Living in a Modern Museum: The Seminoff House in Living Now Magazine
article and photos from the Fitzsimmons Architects archives
We’ve featured the lovely Seminoff House on the Mod Blog before, both in a tribute to its architect and original owner, George Seminoff — https://okcmod.com/?p=2436 — and as part of last year’s AIA tour coverage — https://okcmod.com/?p=4667. This time, we’re taking a look at the house as it appeared soon after the entire structure was completed when it was featured in the Spring 1971 issue of Living Now magazine. Here’s the article in full — all photos are by the guru himself, Mr. Julius Shulman.
One long wing and a trellis suggest an enclosure , a settlement, around the pool. At night it reflects the glow of lights and activity, a contrast to the empty countryside.
This is one house that was built more or less backwards. At first it consisted only of the 20- by 40-foot rectangle at the left, now the wing by the pool. It was essentially one room, large enough for a couple and ideal for poolside parties. Then when children were born, the owners added the “main” house, the two-story section above. Owner-architect George Seminoff designed it so skillfully that it seems all of a piece. And as it matures, it becomes even richer looking. The architect used materials inventively. The brick, cedar shingles, and resawn cedar siding on the outside continue inside to become the background for the couple’s collection of art. Since his wife, Sharon, is also an artist, he allowed large blank walls for pictures. Wide glass gives a view of the countryside outside Oklahoma City. The result is a comfortable incorporation of art and nature into their daily life.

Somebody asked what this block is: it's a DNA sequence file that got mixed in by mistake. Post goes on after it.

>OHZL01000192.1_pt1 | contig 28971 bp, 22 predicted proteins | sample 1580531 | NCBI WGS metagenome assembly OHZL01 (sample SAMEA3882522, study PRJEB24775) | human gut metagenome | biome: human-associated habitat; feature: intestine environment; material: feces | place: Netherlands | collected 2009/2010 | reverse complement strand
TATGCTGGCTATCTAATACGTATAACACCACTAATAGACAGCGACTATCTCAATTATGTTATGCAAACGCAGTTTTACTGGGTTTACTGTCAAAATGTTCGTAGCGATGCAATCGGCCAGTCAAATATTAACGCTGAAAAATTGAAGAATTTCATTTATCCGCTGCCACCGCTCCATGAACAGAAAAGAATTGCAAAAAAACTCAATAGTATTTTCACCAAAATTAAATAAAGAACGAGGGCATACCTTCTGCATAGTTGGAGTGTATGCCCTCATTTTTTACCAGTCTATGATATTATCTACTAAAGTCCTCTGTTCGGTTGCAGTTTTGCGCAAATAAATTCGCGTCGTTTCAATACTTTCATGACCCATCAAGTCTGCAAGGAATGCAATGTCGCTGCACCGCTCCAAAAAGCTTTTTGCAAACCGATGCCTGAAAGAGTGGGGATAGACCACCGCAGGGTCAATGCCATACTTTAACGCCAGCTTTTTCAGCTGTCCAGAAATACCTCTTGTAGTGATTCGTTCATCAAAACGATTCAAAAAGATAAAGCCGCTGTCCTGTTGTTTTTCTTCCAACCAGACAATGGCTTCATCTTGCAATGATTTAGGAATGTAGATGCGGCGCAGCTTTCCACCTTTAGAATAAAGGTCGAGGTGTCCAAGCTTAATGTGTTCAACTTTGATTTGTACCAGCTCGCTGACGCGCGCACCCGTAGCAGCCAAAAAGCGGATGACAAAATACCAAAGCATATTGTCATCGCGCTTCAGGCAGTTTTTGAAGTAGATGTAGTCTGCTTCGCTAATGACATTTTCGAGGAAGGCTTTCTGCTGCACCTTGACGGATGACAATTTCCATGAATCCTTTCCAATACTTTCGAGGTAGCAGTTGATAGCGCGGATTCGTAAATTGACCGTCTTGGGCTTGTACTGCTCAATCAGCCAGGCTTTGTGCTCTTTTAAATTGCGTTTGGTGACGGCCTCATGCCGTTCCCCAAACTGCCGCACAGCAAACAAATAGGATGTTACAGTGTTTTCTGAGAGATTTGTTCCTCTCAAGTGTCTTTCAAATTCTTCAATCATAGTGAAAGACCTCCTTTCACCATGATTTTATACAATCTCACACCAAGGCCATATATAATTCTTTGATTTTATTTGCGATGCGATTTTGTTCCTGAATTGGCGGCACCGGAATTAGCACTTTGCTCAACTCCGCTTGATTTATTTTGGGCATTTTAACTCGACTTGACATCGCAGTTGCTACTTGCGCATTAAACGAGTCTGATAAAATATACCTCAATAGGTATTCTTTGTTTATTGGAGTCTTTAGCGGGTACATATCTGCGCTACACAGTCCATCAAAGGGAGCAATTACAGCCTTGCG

From the driveway the house has a sheltered look. The openness of the poolside pavilion beyond is unsuspected.
The teak floor of the upstairs living room is the one lavish material in the house. In the background is a cozy alcove with built-in seating and a prefab fireplace.
A pole-supported bookshelf acts as a divider (in the downstairs dining room).
Above two photos, blank walls provide display space for art. Below, the wall is cedar siding.
The wall-hung headboard, designed by the owner, is pigskin flooring in a walnut frame.
A railing of 1-inch oak dowels sets off outdoor materials on inside walls.
Notice that the famous tree in the living/dining area is still fairly contained in these vintage photos. Here’s how it looks now: